Now let’s look at a few positive appearance adjectives to help get you started!

Adjectives for Appearance: Positive

  • Gorgeous
  • Beautiful
  • Pretty
  • Handsome
  • Attractive
  • Nice
  • Stunning
  • Good-looking
  • Cute

As a rule of thumb, using positive adjectives to describe a person typically steers the conversation in a better direction. If you’d like to see some more ways to describe people in a positive way, check out the ultimate list of positive adjectives!

Adjectives for Appearance: Neutral and Negative

  • Muscular
  • Strong
  • Weak
  • Slim
  • Short
  • Tall
  • Fat
  • Thin
  • Lanky
  • Overweight
  • Obese
  • Stout
  • Stocky
  • Big-boned
  • Curvy
  • Slender
  • Petite
  • Plain

Example Sentences

Here are a few example phrases to describe a person in English:

  • We look very ______.
  • He/She is very ______.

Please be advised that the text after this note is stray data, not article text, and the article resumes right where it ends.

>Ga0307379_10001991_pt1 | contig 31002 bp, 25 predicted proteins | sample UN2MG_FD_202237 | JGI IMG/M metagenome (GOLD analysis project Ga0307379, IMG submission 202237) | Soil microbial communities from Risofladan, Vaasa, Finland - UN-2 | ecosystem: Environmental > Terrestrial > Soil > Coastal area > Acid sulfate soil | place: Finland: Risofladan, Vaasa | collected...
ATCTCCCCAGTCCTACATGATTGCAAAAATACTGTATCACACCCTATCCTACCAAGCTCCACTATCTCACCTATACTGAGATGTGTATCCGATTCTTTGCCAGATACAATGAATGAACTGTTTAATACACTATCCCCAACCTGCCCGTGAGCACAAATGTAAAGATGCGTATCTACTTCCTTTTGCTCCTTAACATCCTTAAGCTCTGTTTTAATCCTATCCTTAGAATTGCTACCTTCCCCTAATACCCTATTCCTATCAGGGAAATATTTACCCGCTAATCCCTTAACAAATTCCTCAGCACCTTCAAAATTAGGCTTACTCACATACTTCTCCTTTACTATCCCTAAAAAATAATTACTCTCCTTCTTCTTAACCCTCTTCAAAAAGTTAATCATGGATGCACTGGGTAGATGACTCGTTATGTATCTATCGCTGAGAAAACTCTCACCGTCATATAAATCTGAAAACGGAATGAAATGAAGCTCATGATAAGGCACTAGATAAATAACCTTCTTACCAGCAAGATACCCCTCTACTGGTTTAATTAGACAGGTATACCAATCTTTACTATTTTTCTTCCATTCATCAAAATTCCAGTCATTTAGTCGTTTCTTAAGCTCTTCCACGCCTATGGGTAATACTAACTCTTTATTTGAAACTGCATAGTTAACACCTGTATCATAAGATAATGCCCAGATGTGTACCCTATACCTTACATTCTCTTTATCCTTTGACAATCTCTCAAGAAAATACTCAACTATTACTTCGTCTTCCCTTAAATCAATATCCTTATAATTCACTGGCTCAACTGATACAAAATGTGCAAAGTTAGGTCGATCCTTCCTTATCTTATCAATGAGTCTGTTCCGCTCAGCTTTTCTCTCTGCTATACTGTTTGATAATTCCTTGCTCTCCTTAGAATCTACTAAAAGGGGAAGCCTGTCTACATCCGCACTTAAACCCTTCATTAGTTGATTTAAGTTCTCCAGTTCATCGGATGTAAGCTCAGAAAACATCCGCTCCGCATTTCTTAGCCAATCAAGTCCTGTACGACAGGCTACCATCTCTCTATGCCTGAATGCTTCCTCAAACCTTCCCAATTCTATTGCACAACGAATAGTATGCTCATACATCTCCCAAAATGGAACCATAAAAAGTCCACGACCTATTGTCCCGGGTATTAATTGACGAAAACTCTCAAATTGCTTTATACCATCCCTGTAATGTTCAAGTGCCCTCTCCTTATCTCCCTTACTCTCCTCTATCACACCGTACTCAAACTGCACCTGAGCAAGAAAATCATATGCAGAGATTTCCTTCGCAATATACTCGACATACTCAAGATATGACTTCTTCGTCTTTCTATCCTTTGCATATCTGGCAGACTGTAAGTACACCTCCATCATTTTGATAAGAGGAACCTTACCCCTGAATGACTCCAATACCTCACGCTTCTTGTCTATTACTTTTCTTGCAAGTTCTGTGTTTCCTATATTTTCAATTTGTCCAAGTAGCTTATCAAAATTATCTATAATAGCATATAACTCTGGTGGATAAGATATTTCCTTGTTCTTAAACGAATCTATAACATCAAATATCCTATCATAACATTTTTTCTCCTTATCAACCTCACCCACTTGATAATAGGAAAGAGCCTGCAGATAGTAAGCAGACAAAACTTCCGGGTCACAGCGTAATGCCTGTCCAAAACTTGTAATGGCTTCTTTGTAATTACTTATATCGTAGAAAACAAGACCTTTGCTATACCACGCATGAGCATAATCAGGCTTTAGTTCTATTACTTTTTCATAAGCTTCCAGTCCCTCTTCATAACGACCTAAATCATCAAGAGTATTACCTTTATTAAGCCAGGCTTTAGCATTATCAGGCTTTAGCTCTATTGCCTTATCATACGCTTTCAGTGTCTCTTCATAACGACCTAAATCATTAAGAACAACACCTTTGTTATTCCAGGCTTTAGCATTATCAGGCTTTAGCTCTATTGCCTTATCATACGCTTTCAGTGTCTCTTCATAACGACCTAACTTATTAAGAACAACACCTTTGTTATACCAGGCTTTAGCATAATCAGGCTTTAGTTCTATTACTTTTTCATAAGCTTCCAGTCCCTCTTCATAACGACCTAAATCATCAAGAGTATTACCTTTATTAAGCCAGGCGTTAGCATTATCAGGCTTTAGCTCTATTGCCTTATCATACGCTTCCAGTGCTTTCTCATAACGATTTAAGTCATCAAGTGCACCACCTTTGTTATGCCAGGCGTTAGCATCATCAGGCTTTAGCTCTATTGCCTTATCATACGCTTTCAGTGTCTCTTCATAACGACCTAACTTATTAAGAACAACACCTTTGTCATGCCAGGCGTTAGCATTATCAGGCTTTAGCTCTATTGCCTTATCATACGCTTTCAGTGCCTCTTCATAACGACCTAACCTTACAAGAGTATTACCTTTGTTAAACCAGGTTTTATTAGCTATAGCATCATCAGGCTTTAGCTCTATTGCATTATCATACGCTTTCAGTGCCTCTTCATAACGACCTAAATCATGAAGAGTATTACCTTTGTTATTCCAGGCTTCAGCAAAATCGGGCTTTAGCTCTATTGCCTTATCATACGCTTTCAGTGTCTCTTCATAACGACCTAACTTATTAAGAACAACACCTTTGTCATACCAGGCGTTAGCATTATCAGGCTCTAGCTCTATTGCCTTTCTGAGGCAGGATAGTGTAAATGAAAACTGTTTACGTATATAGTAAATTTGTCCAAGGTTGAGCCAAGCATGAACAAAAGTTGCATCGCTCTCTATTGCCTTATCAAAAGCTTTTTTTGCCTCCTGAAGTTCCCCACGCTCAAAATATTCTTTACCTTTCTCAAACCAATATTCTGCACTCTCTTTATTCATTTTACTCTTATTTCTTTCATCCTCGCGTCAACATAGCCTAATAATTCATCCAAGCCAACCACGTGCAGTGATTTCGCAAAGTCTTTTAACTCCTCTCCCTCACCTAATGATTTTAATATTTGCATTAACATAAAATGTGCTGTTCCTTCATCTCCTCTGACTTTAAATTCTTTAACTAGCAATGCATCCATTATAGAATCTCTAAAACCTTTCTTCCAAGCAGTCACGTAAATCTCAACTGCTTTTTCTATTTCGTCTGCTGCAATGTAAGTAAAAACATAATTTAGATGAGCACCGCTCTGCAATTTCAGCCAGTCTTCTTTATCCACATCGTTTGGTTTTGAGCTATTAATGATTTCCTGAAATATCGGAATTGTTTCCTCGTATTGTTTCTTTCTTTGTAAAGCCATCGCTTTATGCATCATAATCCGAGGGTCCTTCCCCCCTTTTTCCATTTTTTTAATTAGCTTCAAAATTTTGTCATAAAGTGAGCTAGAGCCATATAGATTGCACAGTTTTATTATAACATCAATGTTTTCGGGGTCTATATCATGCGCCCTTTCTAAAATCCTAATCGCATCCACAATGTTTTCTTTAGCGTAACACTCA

• I think they are ______.
  • I hope you don’t mind me saying so, but you are very ______.
  • Hopefully you don’t take this the wrong way, but I think you’re ______.
  • I don’t mean to sound rude, but you look very ______.

*Important Note: When you speak to someone directly about their appearance, it’s polite to preface (begin) your statement with one of the underlined phrases above. This is especially true if you’re discussing negative traits. These phrases will let the other person know that you’re not trying to be rude or unpleasant. However, this doesn’t guarantee that they will like what you have to say!

How to Describe a Person’s Personality

It’s important to learn how to describe someone’s physical features, but it’s even more important to learn how to describe someone’s personality. Personalities are complex, making them difficult to put into words. Nonetheless, there are plenty of great ways to describe someone’s personality and character traits.

When you’re describing someone’s personality, you should take some of the same precautions that you would when describing their appearance. It’s always best to keep things positive and avoid hurting anyone’s feelings. That’s why positive adjectives are so useful!

Now let’s look at some positive personality adjectives to get you started.

Adjectives for Personality: Positive

  • Affectionate
  • Ambitious
  • Witty
  • Thoughtful
  • Brave
  • Bright
  • Sensible
  • Charming
  • Happy
  • Sincere